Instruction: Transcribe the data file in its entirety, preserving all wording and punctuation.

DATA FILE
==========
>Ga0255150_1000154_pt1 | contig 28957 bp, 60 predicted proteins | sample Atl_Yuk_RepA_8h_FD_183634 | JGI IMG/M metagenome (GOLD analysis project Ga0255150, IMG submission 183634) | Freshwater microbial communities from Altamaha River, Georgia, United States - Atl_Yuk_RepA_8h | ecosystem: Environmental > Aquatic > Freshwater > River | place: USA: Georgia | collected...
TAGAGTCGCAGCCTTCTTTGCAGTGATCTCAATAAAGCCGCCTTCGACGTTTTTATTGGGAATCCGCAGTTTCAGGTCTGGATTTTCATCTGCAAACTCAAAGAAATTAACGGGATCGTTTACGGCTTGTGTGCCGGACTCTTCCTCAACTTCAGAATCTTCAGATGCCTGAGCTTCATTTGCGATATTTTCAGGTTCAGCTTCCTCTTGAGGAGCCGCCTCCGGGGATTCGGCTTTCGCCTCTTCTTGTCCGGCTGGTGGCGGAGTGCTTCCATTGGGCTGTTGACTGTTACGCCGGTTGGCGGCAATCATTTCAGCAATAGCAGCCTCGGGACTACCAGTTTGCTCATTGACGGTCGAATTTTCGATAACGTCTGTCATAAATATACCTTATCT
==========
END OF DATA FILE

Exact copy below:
>Ga0255150_1000154_pt1 | contig 28957 bp, 60 predicted proteins | sample Atl_Yuk_RepA_8h_FD_183634 | JGI IMG/M metagenome (GOLD analysis project Ga0255150, IMG submission 183634) | Freshwater microbial communities from Altamaha River, Georgia, United States - Atl_Yuk_RepA_8h | ecosystem: Environmental > Aquatic > Freshwater > River | place: USA: Georgia | collected...
TAGAGTCGCAGCCTTCTTTGCAGTGATCTCAATAAAGCCGCCTTCGACGTTTTTATTGGGAATCCGCAGTTTCAGGTCTGGATTTTCATCTGCAAACTCAAAGAAATTAACGGGATCGTTTACGGCTTGTGTGCCGGACTCTTCCTCAACTTCAGAATCTTCAGATGCCTGAGCTTCATTTGCGATATTTTCAGGTTCAGCTTCCTCTTGAGGAGCCGCCTCCGGGGATTCGGCTTTCGCCTCTTCTTGTCCGGCTGGTGGCGGAGTGCTTCCATTGGGCTGTTGACTGTTACGCCGGTTGGCGGCAATCATTTCAGCAATAGCAGCCTCGGGACTACCAGTTTGCTCATTGACGGTCGAATTTTCGATAACGTCTGTCATAAATATACCTTATCT